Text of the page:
I am sure you are confused at this point, but be assured that there is noone in this country who does not get confused when music (or let’s call it “musıkimiz”—meaning ‘our music’— in our language) and culture in its background (or “medeniyet dairemiz”—‘our center of civilization’—) are mentioned. In order to make what was mentioned more comprehensible, it would be beneficial to take a closer look at the CD cover of Resolution, which is our main topic. Cem Eskinazi is a Turkish graphic artist who lives in the States, and he has also designed the cover art of Sanlıkol’s previous album (Whatsnext), and therefore is possibly familiar with his world of ideas. Sanlıkol told me that Eskinazi chose a design that revolved around the philosophical meaning of “cycle”.
I believe that these interlocking circles are nothing other than a “palindrome”. The spheres that are located above, around, and even in the orbit of the palindrome can be regarded as a cultural contemplation (“idea-comprehension-giving meaning”). Or, what do you think that “half conic shape” is? A symbolic expression of the beginning or the end. A “half answer” that fails to become a whole, fails to achieve a completion. Ultimately, if the “half” doesn’t remain futile, would there be any strength left to follow the path? Sanlıkol is more concerned with the question, with the path itself, do not be fooled by the idea that there may ever be exact answers.
Mehmet Ali Sanlıkol has given a comprehensive and long interview to İbrahim Türk after his composition “Vecd” was nominated for the Grammy Award for “the best composition” in 2015. I would suggest listening to this interview, which was recorded to be broadcasted on an internet radio channel in the States (https://www.youtube.com/watch?v=Oq1V6UZ8bdQ), if you would like to get to know Sanlıkol better. If you listen attentively to this comprehensive interview, you will learn about Sanlıkol’s family, the city he grew up in, his earlier works, how jazz was introduced in his life, how he met Aydın Esen on his path to Berklee, where he attended at a very young age, and the stages of his professional and academic career in the States. I will leave that part to your own interest for this reason, and return to my own interest, the details I can relay from the long interview I have made with Sanlıkol.
I would not be exaggerating at all if I stated that the turning point in Mehmet Ali Sanlıkol’s career in music (therefore his life) came while playing a strategy game (“Risk”) with three of his friends in the States. One of his friends jokingly starts to play “mehter” marches for fun, because it goes well with the “soul” of Risk, which is a combat-strategy game, and keeps these marches going for the rest of their playing session. It is evident that this gives birth to an interesting situation for a musician. Imagine, Sanlıkol, a Berklee graduate, is about to complete his graduate studies in New England Conservatory and is getting ready to start his doctorate work at the same institution. Looking at his career as a jazz musician, he has already played with famous musicians in great clubs, and is already at a level to be able to participate twice in the Istanbul Jazz Festival. That moment during that game of Risk is the longest time period that he is exposed to this military music, which is classified as “kaba saz” (as opposed to “incesaz”, a type of Turkish music performed with traditional instruments that had not peaked his interest before). He is unable to leave because the game isn’t over yet, and as a musician he cannot help but listen. In his own terms, he starts to listen to “mehter” music seriously for the first time in his life. He lets go of all the reservations he had against this genre until that day, and gets lost in the image and sounds of the “mehter” musicians, their traditional clothes, moustaches, screams and listens to the music in its most naked form. Two of the marches especially grab his attention; Estergon and Genç Osman. I am directly quoting from the interview:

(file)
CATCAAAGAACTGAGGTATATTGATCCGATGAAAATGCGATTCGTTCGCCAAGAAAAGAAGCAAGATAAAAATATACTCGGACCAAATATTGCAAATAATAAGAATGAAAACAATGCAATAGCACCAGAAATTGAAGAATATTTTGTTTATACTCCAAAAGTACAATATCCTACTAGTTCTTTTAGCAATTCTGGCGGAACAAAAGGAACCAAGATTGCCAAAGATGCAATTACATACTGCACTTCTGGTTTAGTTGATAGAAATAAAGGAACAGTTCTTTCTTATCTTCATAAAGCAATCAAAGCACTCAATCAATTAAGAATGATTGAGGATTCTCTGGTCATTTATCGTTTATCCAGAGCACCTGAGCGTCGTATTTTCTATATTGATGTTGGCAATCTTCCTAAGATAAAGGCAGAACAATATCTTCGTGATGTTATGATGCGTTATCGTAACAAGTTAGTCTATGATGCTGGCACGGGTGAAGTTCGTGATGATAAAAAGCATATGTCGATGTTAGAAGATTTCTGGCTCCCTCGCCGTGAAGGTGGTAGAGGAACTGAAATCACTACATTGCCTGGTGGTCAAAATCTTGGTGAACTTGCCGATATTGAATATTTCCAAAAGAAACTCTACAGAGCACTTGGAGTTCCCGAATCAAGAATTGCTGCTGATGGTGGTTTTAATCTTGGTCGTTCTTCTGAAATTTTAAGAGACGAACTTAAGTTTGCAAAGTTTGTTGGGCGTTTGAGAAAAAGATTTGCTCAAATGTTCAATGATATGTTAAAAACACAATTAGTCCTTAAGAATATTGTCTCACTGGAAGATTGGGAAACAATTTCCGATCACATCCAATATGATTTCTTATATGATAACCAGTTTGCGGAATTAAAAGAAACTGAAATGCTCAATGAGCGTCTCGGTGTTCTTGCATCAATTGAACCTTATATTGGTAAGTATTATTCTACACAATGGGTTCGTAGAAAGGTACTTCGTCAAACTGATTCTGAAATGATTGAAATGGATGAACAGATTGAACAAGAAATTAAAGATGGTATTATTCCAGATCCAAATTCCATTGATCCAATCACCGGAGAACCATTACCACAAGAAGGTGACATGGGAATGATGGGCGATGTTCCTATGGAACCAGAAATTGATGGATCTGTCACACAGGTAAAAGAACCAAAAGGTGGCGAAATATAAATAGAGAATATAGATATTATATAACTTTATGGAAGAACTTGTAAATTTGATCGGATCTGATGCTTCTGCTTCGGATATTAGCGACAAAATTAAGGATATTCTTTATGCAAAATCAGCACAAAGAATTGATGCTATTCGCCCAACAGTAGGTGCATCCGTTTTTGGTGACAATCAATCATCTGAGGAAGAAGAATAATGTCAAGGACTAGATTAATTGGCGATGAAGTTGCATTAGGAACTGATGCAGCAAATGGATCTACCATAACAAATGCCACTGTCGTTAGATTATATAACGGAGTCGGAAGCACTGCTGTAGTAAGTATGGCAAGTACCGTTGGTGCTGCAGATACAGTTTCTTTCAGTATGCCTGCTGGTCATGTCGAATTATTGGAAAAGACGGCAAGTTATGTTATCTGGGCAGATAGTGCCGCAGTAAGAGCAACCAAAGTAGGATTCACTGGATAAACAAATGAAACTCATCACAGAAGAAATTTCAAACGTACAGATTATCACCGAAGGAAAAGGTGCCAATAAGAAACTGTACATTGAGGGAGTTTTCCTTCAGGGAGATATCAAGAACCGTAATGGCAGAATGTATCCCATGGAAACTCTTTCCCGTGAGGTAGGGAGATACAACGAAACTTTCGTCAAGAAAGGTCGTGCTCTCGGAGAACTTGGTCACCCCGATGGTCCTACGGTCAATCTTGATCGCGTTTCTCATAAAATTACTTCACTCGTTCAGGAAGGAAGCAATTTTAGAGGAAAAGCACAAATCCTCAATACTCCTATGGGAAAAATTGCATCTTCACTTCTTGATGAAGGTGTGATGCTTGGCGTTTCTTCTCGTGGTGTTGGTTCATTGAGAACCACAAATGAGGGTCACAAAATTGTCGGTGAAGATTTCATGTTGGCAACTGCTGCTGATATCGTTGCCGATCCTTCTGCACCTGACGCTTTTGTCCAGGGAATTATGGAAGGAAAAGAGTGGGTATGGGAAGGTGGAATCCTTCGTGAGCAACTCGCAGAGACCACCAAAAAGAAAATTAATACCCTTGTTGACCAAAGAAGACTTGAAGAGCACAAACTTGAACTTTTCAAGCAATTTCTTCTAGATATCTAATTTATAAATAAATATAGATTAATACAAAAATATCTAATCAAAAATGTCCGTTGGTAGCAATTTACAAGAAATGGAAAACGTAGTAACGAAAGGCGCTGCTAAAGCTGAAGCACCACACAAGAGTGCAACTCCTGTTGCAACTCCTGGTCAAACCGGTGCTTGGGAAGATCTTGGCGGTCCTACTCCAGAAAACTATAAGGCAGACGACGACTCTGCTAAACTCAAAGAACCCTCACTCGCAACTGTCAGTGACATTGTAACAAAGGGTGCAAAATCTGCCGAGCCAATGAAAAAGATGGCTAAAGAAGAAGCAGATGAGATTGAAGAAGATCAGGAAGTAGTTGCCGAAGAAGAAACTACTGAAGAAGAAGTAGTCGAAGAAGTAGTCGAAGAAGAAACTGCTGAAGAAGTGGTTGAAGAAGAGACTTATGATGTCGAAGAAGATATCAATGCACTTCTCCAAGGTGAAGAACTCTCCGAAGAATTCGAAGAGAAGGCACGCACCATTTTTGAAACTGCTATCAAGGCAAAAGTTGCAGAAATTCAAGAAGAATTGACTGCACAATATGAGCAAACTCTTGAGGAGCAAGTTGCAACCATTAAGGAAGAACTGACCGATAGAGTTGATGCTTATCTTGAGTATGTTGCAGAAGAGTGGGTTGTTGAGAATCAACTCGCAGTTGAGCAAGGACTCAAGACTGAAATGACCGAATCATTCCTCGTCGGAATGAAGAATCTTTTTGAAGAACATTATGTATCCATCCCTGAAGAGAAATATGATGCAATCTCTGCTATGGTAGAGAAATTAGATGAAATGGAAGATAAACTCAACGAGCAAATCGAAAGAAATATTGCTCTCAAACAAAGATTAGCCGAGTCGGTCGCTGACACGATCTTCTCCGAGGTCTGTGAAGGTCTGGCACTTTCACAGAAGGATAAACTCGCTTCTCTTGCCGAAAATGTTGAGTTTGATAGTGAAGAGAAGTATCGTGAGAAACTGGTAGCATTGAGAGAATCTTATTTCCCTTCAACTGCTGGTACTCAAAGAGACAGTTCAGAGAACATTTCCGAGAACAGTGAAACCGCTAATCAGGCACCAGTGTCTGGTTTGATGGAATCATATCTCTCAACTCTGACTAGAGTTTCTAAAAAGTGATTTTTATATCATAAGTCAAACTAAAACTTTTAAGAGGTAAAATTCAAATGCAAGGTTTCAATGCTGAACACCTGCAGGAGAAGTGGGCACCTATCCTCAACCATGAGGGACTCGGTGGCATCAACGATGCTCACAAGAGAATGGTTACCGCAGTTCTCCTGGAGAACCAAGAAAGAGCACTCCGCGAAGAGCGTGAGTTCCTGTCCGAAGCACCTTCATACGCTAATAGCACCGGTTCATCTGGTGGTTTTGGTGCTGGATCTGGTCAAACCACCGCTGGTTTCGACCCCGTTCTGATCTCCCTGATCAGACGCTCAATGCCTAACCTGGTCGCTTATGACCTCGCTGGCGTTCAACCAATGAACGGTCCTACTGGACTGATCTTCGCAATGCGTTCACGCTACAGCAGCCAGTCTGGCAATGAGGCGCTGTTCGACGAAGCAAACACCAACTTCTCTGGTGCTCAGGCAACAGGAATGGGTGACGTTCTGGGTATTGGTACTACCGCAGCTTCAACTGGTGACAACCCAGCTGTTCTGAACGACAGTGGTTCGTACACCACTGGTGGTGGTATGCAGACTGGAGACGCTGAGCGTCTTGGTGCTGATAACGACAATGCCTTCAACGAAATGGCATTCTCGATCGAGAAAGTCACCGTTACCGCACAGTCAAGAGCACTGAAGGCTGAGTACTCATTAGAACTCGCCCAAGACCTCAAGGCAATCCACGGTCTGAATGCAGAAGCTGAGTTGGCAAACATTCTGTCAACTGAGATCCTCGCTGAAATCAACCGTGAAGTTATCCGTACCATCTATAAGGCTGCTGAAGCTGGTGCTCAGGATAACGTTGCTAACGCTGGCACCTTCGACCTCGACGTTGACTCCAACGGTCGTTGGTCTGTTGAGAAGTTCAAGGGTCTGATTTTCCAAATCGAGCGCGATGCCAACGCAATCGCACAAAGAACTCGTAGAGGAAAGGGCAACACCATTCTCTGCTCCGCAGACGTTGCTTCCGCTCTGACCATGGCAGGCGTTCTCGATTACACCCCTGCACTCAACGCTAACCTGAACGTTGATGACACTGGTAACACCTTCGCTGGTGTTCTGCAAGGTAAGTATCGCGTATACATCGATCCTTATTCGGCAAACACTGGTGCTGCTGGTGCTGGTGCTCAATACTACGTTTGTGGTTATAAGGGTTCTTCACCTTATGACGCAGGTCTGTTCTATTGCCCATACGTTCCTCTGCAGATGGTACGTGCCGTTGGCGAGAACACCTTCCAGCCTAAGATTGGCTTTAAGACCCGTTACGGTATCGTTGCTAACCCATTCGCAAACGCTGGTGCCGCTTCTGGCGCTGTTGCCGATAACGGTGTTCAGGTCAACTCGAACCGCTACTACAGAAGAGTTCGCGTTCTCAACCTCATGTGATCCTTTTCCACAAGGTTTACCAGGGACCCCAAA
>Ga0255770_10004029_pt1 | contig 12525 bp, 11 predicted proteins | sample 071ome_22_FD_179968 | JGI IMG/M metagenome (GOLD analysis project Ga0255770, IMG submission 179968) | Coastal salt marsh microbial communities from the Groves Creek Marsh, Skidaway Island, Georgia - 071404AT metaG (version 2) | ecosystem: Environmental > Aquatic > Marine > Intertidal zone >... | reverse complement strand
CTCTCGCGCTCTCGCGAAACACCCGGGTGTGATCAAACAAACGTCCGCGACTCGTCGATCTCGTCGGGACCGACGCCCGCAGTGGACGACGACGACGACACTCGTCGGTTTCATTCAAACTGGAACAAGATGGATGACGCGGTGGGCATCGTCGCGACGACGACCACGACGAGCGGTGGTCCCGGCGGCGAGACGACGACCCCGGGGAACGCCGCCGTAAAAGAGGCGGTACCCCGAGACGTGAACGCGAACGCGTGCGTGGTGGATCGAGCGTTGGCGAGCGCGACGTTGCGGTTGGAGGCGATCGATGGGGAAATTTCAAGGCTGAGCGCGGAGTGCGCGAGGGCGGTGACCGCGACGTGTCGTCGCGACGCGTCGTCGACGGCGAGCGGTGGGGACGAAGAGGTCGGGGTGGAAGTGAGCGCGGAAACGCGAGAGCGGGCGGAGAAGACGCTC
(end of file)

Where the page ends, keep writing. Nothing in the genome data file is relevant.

“What really got me was Genç Osman (‘Young Osman’). Its mode is called “müstear”. What is interesting about that mode is that it is not a decision point between the Western ear, what we call the tonic note and listen to vertically, and the Turkish music—it is different. Many modes aren’t like this, the notes of both types of music can overlap [Meaning Western and Ottoman musics] but in some modes the implications of the vertical and the horizontal are different… Genç Osman is a eight-bar melody, it ends right away. It isn’t like one of those long Western style pieces either. That tonic note can be heard when they chant “Allah Allah” but it isn’t seen in under the scale! How is this possible? I started hearing specific instruments as I fixated on this. I told myself, wow, listen to how majestic those zurnas sound (a type of shrill pipe)! Listen to those drums. They are almost more energetic than a Big Band! That night something had happened to me, I lay in bed, and I heard the drums in my head throughout the night, I could not stop the melody! Genç Osman was playing on repeat in my head. I still remember, I had a private lesson with John Abercrombie and I asked him so many questions. Have you hear something like this, where is its tonic note? He was playing them with guitar, showing me. The whole lesson went on like this. I realized something after the lesson. I had been so unaware of the music and culture of the country I have lived in for so long, I had learnt nothing from it!”